What is a conveyancing solicitor?
An essential role in buying or selling property is that of the conveyancer. Dealing with more than just the paperwork, he or she helps keep everything moving smoothly.
This article will explain the importance of the role and the different types of professional conveyancers.
What does a conveyancing solicitor do?
In a nutshell, a conveyancing solicitor ensures that the legal ownership of a property passes as smoothly as possible from one person to another.
Conveyancing solicitors sort out the intricate details in the process of buying and selling to ensure there is no dispute or confusion over even minor details, for example, a parking space size on a driveway.
The work that they carry out includes property searches, completing or replying to documentation, keeping a client updated on each step of the buying or selling process, exchanging contracts and finalisation, and arranging for stamp duty to be paid if required.
If you are both selling and buying properties, it is generally advised to use the same conveyancer as they will be aware of timelines and will be better prepared to help ease your move.
What are the different types of conveyancer?
A conveyancing solicitor is an individual who is fully qualified to practice as a solicitor and who specialises in conveyancing. Conveyancing solicitors typically tend to have experience in other legal areas too.
Licensed Conveyancers are not solicitors, but qualified in conveyancing only. Their regulatory body, Council for Licensed Conveyancers was created after a rise in home ownership during the '80s in order to be able to meet the demand for conveyancing services.
However, licensed conveyancers are not qualified in other aspects of law, unlike solicitors.
It is possible to do your own conveyancing. Nothing legally prohibits buyers and sellers from acting as their own conveyancer.
Outline of the work a conveyancing solicitor carries out
If an offer is accepted, it’s not legally binding for the buyer or the seller until the exchange of contracts and that, with the help of the conveyancing solicitor, usually takes between 8 to 12 weeks.
As soon as an offer has been accepted, your conveyancer will request the property's title deeds.
You may have these already or keep them with a solicitor if your property is owned outright. The deeds may be kept by the lender, and your conveyancer will request it directly from them if you have a mortgage.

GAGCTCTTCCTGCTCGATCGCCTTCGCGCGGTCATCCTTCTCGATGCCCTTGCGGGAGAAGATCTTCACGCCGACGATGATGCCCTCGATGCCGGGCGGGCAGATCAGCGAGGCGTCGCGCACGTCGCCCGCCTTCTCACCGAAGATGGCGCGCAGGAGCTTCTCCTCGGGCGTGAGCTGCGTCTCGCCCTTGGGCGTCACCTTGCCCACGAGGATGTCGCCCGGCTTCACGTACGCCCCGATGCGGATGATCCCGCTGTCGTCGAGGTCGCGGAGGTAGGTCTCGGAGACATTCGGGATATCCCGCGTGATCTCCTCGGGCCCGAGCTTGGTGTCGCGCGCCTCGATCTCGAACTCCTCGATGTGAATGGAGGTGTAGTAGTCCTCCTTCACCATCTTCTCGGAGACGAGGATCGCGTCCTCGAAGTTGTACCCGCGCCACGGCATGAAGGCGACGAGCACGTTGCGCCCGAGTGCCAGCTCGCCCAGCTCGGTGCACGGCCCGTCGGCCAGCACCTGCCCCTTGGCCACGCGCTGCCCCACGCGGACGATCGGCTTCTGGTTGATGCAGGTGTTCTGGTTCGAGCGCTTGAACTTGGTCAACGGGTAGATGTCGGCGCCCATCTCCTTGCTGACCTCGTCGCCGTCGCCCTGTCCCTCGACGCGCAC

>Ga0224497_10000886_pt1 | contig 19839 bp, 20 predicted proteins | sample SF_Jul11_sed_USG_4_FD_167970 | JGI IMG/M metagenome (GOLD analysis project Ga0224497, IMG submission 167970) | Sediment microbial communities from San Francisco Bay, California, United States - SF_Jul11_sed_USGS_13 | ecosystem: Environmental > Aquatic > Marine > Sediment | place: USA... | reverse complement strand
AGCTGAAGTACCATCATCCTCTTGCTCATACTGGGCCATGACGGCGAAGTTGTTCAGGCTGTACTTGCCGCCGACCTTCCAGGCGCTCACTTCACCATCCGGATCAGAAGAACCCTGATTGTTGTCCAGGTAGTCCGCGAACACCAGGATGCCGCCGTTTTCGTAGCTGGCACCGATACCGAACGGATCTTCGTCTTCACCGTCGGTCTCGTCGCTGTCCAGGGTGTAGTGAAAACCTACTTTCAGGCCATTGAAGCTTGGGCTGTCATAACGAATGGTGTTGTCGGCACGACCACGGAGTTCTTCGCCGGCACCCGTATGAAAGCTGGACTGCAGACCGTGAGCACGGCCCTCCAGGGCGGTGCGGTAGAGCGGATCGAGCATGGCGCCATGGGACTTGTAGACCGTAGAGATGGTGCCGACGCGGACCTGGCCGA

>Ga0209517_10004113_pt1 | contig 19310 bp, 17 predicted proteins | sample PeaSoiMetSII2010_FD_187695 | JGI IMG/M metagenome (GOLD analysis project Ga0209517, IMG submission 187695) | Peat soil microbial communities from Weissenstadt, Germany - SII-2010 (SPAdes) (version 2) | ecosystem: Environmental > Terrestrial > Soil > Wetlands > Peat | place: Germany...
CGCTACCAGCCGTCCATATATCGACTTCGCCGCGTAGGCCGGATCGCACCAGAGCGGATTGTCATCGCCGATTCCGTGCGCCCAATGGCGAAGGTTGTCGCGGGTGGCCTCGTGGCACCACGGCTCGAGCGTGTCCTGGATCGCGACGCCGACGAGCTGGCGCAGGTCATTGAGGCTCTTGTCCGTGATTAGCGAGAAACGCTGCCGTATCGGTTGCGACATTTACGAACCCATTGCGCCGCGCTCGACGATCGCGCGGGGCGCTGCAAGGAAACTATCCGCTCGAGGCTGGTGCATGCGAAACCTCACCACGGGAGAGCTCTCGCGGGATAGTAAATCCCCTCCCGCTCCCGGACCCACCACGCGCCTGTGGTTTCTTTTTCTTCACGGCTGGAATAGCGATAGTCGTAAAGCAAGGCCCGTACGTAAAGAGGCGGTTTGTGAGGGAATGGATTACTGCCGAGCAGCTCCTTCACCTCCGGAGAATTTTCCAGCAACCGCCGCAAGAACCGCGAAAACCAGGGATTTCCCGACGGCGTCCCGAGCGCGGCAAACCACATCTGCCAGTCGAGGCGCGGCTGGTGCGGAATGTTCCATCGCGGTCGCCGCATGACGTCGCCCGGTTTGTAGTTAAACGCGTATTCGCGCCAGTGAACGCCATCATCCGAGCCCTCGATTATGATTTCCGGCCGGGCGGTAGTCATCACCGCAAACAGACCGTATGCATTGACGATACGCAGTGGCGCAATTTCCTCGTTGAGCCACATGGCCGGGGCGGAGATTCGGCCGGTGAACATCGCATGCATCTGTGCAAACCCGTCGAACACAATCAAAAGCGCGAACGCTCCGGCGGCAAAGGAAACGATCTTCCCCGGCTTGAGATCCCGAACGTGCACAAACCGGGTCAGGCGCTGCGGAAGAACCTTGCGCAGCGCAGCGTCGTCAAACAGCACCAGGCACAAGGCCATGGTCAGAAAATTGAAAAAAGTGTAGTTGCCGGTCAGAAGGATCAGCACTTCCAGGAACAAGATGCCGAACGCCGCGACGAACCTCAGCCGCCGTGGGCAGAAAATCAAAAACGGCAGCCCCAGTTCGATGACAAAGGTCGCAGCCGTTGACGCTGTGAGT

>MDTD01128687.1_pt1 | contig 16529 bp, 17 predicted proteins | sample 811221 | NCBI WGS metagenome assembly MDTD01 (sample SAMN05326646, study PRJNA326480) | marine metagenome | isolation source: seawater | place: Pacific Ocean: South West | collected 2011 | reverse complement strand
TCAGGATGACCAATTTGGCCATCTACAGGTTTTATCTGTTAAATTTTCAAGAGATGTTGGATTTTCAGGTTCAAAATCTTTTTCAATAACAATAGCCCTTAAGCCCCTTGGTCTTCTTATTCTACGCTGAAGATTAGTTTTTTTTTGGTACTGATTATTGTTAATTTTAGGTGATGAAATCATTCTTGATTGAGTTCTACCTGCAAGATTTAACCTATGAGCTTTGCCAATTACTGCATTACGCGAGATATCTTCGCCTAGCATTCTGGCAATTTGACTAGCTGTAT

The Property Information Form is a document that details everything that will be included in the draft contract. The solicitor will ask for your approval and, as mentioned, will correspond with the necessary parties and answer any questions or concerns regarding the property and any items included with the sale.
If buying, the solicitor first requests copies of the title deeds to the property to ensure that the seller owns the property and can legally sell it.
He or she checks whether there is a mortgage that would need to be settled and ensures that the boundary of the property is as disclosed on the sales details.
He or she then performs searches: a Local Authority search to check things such as whether a road isn't about to go through the land, or that the neighbours are not selling off their land and have put in planning permission for a block of flats; and also a water search. Other searches can include checking for coal mining or salt, depending on the area where the property is located.
Conveyancing solicitors will arrange for contracts to be exchanged, which is when a completion date is usually set. They will finalise matters with all parties signing the contract and arrange for the completion to take place.
They will register the new owners with the Land Registry and once that has been done, they will either forward the title deeds to the mortgage company or or to the new owners or keep them safely.
How to find the conveyancing solicitor for me?
While both conveyancing solicitors and Licensed Conveyancers are more than capable of dealing with the entire buying and selling process, if there are any other legal factors that should be addressed during the transaction (such as writing a Will), a conveyancing solicitor may be a more suitable choice.
Please note that the information provided on this page:
- Does not provide a complete or authoritative statement of the law;
- Does not constitute legal advice by Net Lawman;
- Does not create a contractual relationship;
- Does not form part of any other advice, whether paid or free.
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